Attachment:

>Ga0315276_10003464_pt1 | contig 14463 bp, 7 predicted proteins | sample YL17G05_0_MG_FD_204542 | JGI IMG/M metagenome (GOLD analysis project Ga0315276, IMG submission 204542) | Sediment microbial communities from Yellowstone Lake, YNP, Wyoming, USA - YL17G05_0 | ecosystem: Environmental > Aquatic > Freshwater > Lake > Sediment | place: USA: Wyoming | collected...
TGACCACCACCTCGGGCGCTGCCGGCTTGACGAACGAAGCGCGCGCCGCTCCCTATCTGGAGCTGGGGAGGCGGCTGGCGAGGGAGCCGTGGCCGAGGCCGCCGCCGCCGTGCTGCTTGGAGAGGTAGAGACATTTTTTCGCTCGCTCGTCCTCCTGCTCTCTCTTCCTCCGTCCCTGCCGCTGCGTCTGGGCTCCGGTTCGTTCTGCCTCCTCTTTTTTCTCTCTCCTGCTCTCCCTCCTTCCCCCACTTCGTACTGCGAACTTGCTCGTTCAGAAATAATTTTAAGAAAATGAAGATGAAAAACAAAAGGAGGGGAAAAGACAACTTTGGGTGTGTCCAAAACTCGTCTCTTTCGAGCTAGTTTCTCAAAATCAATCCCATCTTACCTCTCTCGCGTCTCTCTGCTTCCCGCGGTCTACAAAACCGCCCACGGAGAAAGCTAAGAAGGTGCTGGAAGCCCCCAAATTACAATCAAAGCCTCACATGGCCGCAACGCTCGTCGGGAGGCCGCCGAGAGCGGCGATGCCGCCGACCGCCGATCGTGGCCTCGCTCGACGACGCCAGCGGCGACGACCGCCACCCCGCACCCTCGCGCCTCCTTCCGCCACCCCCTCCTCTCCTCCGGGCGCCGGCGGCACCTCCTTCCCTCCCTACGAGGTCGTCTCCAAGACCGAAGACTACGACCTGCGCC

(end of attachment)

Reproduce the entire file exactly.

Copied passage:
>Ga0315276_10003464_pt1 | contig 14463 bp, 7 predicted proteins | sample YL17G05_0_MG_FD_204542 | JGI IMG/M metagenome (GOLD analysis project Ga0315276, IMG submission 204542) | Sediment microbial communities from Yellowstone Lake, YNP, Wyoming, USA - YL17G05_0 | ecosystem: Environmental > Aquatic > Freshwater > Lake > Sediment | place: USA: Wyoming | collected...
TGACCACCACCTCGGGCGCTGCCGGCTTGACGAACGAAGCGCGCGCCGCTCCCTATCTGGAGCTGGGGAGGCGGCTGGCGAGGGAGCCGTGGCCGAGGCCGCCGCCGCCGTGCTGCTTGGAGAGGTAGAGACATTTTTTCGCTCGCTCGTCCTCCTGCTCTCTCTTCCTCCGTCCCTGCCGCTGCGTCTGGGCTCCGGTTCGTTCTGCCTCCTCTTTTTTCTCTCTCCTGCTCTCCCTCCTTCCCCCACTTCGTACTGCGAACTTGCTCGTTCAGAAATAATTTTAAGAAAATGAAGATGAAAAACAAAAGGAGGGGAAAAGACAACTTTGGGTGTGTCCAAAACTCGTCTCTTTCGAGCTAGTTTCTCAAAATCAATCCCATCTTACCTCTCTCGCGTCTCTCTGCTTCCCGCGGTCTACAAAACCGCCCACGGAGAAAGCTAAGAAGGTGCTGGAAGCCCCCAAATTACAATCAAAGCCTCACATGGCCGCAACGCTCGTCGGGAGGCCGCCGAGAGCGGCGATGCCGCCGACCGCCGATCGTGGCCTCGCTCGACGACGCCAGCGGCGACGACCGCCACCCCGCACCCTCGCGCCTCCTTCCGCCACCCCCTCCTCTCCTCCGGGCGCCGGCGGCACCTCCTTCCCTCCCTACGAGGTCGTCTCCAAGACCGAAGACTACGACCTGCGCC